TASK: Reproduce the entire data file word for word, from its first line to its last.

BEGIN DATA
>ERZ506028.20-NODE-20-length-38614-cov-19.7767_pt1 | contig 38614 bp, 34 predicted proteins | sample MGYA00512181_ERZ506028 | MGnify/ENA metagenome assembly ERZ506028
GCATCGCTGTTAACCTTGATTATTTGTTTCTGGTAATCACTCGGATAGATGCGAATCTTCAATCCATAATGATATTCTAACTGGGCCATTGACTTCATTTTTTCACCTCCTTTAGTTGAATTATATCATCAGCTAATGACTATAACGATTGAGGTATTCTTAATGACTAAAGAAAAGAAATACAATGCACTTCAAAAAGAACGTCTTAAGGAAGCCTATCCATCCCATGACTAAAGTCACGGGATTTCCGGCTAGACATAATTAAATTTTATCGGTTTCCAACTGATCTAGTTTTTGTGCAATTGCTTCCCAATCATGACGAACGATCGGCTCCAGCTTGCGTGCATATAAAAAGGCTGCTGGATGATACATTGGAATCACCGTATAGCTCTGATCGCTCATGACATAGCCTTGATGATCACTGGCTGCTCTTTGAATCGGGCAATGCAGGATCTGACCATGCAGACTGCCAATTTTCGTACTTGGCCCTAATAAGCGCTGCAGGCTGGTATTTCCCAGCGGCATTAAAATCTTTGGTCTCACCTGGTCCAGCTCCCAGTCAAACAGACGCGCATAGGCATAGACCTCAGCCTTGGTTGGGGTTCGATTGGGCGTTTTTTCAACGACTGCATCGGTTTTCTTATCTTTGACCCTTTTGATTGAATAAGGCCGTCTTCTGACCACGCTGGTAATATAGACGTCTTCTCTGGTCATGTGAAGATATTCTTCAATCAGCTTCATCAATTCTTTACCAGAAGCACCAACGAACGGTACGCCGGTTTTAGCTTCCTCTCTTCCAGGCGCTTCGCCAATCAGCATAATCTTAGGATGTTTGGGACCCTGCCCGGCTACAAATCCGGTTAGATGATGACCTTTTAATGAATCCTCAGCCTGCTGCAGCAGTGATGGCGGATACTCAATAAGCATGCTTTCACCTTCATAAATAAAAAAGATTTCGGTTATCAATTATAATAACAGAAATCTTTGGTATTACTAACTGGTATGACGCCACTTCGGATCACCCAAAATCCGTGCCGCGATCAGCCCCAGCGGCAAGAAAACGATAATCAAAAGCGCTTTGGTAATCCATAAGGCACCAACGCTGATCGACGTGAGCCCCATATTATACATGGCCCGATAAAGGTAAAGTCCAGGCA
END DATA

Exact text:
>ERZ506028.20-NODE-20-length-38614-cov-19.7767_pt1 | contig 38614 bp, 34 predicted proteins | sample MGYA00512181_ERZ506028 | MGnify/ENA metagenome assembly ERZ506028
GCATCGCTGTTAACCTTGATTATTTGTTTCTGGTAATCACTCGGATAGATGCGAATCTTCAATCCATAATGATATTCTAACTGGGCCATTGACTTCATTTTTTCACCTCCTTTAGTTGAATTATATCATCAGCTAATGACTATAACGATTGAGGTATTCTTAATGACTAAAGAAAAGAAATACAATGCACTTCAAAAAGAACGTCTTAAGGAAGCCTATCCATCCCATGACTAAAGTCACGGGATTTCCGGCTAGACATAATTAAATTTTATCGGTTTCCAACTGATCTAGTTTTTGTGCAATTGCTTCCCAATCATGACGAACGATCGGCTCCAGCTTGCGTGCATATAAAAAGGCTGCTGGATGATACATTGGAATCACCGTATAGCTCTGATCGCTCATGACATAGCCTTGATGATCACTGGCTGCTCTTTGAATCGGGCAATGCAGGATCTGACCATGCAGACTGCCAATTTTCGTACTTGGCCCTAATAAGCGCTGCAGGCTGGTATTTCCCAGCGGCATTAAAATCTTTGGTCTCACCTGGTCCAGCTCCCAGTCAAACAGACGCGCATAGGCATAGACCTCAGCCTTGGTTGGGGTTCGATTGGGCGTTTTTTCAACGACTGCATCGGTTTTCTTATCTTTGACCCTTTTGATTGAATAAGGCCGTCTTCTGACCACGCTGGTAATATAGACGTCTTCTCTGGTCATGTGAAGATATTCTTCAATCAGCTTCATCAATTCTTTACCAGAAGCACCAACGAACGGTACGCCGGTTTTAGCTTCCTCTCTTCCAGGCGCTTCGCCAATCAGCATAATCTTAGGATGTTTGGGACCCTGCCCGGCTACAAATCCGGTTAGATGATGACCTTTTAATGAATCCTCAGCCTGCTGCAGCAGTGATGGCGGATACTCAATAAGCATGCTTTCACCTTCATAAATAAAAAAGATTTCGGTTATCAATTATAATAACAGAAATCTTTGGTATTACTAACTGGTATGACGCCACTTCGGATCACCCAAAATCCGTGCCGCGATCAGCCCCAGCGGCAAGAAAACGATAATCAAAAGCGCTTTGGTAATCCATAAGGCACCAACGCTGATCGACGTGAGCCCCATATTATACATGGCCCGATAAAGGTAAAGTCCAGGCA